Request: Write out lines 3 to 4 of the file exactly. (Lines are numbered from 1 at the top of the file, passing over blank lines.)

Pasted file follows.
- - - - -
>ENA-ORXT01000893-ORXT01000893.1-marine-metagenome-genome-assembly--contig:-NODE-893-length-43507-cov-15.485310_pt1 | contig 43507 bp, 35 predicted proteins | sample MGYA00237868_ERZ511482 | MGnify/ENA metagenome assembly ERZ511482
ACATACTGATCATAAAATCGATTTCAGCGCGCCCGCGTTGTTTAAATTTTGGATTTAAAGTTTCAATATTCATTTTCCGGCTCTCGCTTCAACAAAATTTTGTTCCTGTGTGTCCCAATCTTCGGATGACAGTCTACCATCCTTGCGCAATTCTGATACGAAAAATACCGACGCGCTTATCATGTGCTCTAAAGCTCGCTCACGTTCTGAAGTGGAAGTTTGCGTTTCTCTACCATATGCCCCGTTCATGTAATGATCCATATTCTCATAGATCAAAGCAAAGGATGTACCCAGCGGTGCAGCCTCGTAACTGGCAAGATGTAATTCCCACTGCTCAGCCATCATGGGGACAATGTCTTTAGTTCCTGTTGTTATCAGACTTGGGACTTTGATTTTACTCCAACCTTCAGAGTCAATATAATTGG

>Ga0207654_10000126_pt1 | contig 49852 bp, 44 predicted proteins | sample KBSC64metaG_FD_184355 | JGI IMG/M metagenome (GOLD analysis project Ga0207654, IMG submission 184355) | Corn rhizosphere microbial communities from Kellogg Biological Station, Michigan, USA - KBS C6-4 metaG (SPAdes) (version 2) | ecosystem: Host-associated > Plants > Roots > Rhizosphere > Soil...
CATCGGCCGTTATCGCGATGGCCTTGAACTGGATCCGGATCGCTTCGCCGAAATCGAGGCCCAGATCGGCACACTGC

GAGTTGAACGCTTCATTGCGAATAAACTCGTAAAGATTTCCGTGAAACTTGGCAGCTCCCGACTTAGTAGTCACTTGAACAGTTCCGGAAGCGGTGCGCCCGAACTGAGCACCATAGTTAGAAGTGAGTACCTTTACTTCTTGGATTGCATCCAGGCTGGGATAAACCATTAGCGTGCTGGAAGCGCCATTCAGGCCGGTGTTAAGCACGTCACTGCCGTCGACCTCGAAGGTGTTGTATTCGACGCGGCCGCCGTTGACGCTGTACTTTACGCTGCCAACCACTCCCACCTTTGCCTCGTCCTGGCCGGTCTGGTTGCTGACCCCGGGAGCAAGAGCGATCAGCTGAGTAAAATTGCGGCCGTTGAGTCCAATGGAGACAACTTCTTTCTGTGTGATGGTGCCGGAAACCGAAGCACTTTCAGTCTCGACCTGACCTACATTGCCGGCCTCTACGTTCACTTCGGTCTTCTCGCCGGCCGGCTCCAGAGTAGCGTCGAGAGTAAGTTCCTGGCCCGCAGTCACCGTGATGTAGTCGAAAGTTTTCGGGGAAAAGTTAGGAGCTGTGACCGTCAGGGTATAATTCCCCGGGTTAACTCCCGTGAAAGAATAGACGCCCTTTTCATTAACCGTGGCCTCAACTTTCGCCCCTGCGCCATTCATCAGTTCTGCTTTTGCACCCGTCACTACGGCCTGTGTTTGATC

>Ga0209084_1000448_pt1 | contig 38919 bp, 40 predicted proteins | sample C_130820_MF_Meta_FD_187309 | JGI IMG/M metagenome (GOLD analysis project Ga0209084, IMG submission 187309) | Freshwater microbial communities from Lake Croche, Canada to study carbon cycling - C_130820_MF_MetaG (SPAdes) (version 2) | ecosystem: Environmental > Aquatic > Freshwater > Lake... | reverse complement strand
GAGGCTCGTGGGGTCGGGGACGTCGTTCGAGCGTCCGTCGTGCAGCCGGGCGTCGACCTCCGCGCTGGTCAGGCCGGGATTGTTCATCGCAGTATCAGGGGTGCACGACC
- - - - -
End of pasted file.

>Ga0207654_10000126_pt1 | contig 49852 bp, 44 predicted proteins | sample KBSC64metaG_FD_184355 | JGI IMG/M metagenome (GOLD analysis project Ga0207654, IMG submission 184355) | Corn rhizosphere microbial communities from Kellogg Biological Station, Michigan, USA - KBS C6-4 metaG (SPAdes) (version 2) | ecosystem: Host-associated > Plants > Roots > Rhizosphere > Soil...
CATCGGCCGTTATCGCGATGGCCTTGAACTGGATCCGGATCGCTTCGCCGAAATCGAGGCCCAGATCGGCACACTGC